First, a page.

1. Recipe: Roasted Rosemary Potatoes with Garlic for 50 (Parve) – As the most popular menu item from the Buckingham Palace dinner reception menu, the humble potato takes the top spot among blog posts, in the form of a practical and flavorful selection for your own wedding menu.

I’m already looking forward to finding out about the wedding trends that Prince Harry and Meghan Markle will inspire in 2018.

[Photos: Official Buckingham Palace engagement photos of Prince Harry and Meghan Markle by photographer Alexi Lubomirski.]

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Join us Sunday for a Facebook live event about chuppahs

All about chuppahs
Have questions about the chuppah, Jewish wedding canopy, at weddings? Join Rabbi Jillian Cameron of InterfaithFamily/Boston and me, Maria Bywater of, LIVE as we chat about everything you didn’t think you needed to know about the wedding canopy – chuppah! From logistics to artistry to incorporating interfaith family members in the process and everything in between, come with questions or just to listen.

This Sunday, October 29, 11:30AM EST on the Facebook page.

Add it to your calendar, and join us!

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Finding Your Huppah

Interfaith Family Wedding Chuppay
Planning a Jewish or interfaith wedding? I share personal tips for finding a huppah that fits you and your wedding style in my guest post now on Interfaith Family’s Wedding Blog: Chuppah: Your First “Home”.

[Image: Screengrab of the blog post at]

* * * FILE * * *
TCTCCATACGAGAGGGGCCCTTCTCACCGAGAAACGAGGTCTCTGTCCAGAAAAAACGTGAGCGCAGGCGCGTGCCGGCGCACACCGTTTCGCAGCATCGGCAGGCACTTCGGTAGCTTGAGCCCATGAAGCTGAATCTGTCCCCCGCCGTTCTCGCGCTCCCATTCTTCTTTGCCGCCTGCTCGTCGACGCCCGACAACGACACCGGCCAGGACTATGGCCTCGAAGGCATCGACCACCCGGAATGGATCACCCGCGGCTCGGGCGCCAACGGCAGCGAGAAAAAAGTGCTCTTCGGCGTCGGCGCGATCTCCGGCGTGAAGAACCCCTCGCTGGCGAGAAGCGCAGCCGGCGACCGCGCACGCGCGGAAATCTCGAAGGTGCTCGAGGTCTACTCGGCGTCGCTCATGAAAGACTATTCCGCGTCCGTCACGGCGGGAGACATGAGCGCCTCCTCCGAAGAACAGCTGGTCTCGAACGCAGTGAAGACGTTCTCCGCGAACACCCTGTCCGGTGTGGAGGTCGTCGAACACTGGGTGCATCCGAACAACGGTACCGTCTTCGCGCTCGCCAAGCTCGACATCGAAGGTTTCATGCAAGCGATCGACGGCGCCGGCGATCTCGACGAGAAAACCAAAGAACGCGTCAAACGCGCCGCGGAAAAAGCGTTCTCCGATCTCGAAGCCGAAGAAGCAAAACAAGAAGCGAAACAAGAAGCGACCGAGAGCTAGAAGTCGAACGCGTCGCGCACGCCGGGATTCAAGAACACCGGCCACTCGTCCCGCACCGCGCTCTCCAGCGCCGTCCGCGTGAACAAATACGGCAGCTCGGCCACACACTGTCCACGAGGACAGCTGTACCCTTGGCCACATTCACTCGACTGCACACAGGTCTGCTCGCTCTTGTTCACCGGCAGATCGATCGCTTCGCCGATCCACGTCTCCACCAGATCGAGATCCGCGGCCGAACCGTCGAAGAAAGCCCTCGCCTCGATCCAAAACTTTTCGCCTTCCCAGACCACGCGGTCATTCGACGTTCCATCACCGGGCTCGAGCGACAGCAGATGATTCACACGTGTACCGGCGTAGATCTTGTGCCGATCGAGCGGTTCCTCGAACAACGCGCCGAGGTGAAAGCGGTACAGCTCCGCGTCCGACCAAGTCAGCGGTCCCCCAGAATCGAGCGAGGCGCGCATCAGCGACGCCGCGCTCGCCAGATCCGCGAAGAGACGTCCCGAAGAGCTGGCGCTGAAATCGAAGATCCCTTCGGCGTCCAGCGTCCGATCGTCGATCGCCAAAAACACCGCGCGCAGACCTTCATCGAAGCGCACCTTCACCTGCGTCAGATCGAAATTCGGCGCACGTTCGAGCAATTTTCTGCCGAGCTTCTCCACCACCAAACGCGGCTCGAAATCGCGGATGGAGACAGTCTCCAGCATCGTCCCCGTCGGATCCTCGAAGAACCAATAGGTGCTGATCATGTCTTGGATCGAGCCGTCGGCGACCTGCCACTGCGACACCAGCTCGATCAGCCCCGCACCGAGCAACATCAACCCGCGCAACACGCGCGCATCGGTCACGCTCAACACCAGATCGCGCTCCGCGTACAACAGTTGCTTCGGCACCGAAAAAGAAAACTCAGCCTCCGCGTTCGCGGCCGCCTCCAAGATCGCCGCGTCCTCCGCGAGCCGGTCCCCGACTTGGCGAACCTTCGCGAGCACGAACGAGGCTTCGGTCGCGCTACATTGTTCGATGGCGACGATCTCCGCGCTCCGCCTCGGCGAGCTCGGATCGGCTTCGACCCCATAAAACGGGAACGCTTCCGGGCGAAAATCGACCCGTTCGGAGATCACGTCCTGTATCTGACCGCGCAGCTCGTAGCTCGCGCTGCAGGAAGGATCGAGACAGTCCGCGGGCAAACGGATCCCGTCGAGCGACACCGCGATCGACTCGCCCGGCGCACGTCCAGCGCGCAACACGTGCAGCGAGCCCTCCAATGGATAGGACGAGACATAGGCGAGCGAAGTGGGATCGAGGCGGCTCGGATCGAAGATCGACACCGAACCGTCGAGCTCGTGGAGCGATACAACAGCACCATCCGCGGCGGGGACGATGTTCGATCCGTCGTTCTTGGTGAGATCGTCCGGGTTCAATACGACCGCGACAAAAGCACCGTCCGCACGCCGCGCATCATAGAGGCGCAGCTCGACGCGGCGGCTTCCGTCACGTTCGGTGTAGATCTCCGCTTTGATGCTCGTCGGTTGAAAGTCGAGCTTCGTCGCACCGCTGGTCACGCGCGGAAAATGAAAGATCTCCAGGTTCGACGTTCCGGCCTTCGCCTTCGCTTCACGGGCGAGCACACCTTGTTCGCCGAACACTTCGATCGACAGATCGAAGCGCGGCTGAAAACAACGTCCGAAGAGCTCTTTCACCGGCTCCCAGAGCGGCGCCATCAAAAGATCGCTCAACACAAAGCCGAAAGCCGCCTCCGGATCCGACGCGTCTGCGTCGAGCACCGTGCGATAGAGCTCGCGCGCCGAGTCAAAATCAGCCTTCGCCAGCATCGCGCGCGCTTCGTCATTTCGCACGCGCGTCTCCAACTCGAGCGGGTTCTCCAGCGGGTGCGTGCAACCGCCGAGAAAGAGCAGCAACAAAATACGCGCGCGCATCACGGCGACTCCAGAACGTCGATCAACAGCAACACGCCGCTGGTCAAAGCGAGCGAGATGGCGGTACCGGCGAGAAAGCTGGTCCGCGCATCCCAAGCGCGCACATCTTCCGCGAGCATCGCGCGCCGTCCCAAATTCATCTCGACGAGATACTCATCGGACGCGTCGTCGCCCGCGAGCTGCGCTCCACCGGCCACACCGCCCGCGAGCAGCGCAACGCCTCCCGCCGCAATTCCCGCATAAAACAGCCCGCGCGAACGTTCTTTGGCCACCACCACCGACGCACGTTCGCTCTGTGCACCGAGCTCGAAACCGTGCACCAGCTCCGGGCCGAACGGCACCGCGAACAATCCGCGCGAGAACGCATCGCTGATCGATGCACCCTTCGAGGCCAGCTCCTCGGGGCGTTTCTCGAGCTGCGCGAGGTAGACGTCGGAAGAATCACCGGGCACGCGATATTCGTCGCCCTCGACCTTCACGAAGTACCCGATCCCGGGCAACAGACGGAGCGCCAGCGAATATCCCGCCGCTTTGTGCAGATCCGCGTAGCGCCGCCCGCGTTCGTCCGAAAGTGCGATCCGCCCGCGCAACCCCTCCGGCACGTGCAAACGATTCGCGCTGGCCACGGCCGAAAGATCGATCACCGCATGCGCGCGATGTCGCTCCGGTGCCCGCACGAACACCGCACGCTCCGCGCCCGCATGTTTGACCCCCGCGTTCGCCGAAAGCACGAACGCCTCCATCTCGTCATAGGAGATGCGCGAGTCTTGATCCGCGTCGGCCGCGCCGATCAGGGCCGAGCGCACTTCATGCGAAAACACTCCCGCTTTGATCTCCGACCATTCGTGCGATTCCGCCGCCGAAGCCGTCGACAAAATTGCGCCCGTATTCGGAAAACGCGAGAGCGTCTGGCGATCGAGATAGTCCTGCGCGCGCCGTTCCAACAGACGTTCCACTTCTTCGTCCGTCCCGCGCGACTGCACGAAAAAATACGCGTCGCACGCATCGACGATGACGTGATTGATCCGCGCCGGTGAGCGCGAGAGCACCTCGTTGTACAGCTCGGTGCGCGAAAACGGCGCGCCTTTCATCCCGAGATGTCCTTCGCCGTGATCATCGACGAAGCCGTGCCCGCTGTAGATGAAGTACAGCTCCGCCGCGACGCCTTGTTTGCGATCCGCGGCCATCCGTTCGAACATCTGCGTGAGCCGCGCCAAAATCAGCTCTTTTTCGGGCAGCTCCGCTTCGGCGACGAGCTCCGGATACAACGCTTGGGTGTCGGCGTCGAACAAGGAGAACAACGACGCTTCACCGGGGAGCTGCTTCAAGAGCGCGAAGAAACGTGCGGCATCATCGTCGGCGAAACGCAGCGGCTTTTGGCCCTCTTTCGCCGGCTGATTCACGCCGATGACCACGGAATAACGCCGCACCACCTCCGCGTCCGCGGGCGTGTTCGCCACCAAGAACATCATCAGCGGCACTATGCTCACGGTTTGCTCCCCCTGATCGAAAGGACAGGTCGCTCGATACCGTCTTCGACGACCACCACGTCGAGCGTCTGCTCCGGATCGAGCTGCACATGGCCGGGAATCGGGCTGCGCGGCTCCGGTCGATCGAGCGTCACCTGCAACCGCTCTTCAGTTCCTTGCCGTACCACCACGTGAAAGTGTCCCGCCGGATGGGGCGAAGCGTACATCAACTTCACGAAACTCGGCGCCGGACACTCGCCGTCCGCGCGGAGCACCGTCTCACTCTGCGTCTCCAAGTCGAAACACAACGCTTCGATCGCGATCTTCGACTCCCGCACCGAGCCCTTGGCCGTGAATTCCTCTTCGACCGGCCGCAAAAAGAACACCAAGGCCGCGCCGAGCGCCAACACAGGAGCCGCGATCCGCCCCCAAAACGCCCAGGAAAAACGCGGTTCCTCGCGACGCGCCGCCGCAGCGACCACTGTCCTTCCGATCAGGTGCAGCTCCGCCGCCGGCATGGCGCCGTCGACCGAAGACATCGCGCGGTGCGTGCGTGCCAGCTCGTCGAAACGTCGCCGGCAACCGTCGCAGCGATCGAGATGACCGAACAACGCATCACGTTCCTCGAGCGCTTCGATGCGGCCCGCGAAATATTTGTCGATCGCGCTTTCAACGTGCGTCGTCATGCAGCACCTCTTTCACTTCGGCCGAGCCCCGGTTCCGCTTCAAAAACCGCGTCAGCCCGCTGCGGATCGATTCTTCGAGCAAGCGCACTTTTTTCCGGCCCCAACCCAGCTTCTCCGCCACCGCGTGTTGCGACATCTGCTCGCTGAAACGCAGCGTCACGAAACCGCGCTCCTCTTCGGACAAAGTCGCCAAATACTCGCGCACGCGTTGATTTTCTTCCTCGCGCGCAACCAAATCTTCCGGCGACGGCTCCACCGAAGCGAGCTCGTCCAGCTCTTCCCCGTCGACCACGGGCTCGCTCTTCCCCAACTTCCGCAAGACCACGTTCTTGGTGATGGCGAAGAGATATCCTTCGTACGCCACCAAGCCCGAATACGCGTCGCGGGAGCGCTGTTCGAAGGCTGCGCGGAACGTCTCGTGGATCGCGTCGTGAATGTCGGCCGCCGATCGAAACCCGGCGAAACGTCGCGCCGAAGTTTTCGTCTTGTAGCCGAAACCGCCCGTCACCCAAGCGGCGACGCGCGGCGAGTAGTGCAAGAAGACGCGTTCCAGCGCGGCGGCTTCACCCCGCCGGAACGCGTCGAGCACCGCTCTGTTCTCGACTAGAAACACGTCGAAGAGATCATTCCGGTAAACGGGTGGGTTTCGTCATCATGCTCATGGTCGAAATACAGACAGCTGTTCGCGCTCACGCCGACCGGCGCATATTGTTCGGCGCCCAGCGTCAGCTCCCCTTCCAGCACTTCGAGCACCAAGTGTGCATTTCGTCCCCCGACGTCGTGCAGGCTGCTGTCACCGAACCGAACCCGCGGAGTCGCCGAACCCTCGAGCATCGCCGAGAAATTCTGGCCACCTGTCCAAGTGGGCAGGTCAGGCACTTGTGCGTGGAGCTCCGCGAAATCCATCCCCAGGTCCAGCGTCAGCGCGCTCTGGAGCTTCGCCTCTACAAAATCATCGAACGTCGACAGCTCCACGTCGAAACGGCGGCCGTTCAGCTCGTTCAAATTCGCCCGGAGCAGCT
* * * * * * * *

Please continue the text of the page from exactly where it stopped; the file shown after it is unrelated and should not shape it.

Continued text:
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Get Inspired by this Outdoor Wedding Tablescape from Top Chef

Planning an outdoor wedding reception? For a tablescape that celebrates the outdoors while delivering major style, take this Top Chef table for inspiration. It’s built on a sophisticated layering of color, pattern, and texture:

  • Tablecloth with a large leafy botanical print.
  • Wide table runner in a natural hue with unfinished and slightly frayed edges (You could DIY this with a length of plain weave natural fabric, like hemp)
  • Rafia placemats.
  • Dark amber water glasses.
  • Sideways glass vases holding pink flowers to give the setting a modern lift.

This screenshot, by the way, is from Top Chef’s 14th season, in South Carolina, at an estate that housed the restaurant and home of Edna Lewis, a luminary of traditional Southern cooking.

Maria BywaterMaria Bywater is the designer behind and author of Sew Jewish: The 18 Projects You Need for Jewish Holidays, Weddings, Bar/Bat Mitzvah Celebrations, and Home.

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New: Silk Wedding Huppah Canopy at Sew Jewish

silk huppah canopy
In addition to the huppahs available to rent at, I’m excited to let you know that we are now offering huppah canopies for sale through our sister site, Sew Jewish.

These silk canopies are dyeable, which means that you can dye them, use silk paint on them, applique, embroider, stencil — use lots of different techniques to make them personal and unique.

Find all the details at Sew Jewish: Silk Huppah Canopy.

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This new shipment of silk is going to become an exciting new offering at

silk chuppah

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September 2, 2016 · 1:01 pm

Drop Veils – A Classic Is New Again

Sew JewishThe drop veil. A classic. Expresses many moods, depending on the length. Pair it with a tiara or a garland of wildflowers. Or wear it on its own. It’s easy to make your own, tailored to fit you and your style. Find instructions in Sew Jewish, available on

Make your own drop veil. It’s one of 18 projects in Sew Jewish, available on

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How to Make Your Own Huppah and More Jewish Sewing Projects

SJ Paperback Etsy Featured ImageCheck it out: Instructions for making your own version of’s most popular huppah style, Simplicity, can be found in the book Sew Jewish: The 18 Projects You Need for Jewish Holidays, Weddings, Bar/Bat Mitzvah Celebrations and Home. The book is by the designer behind Find it on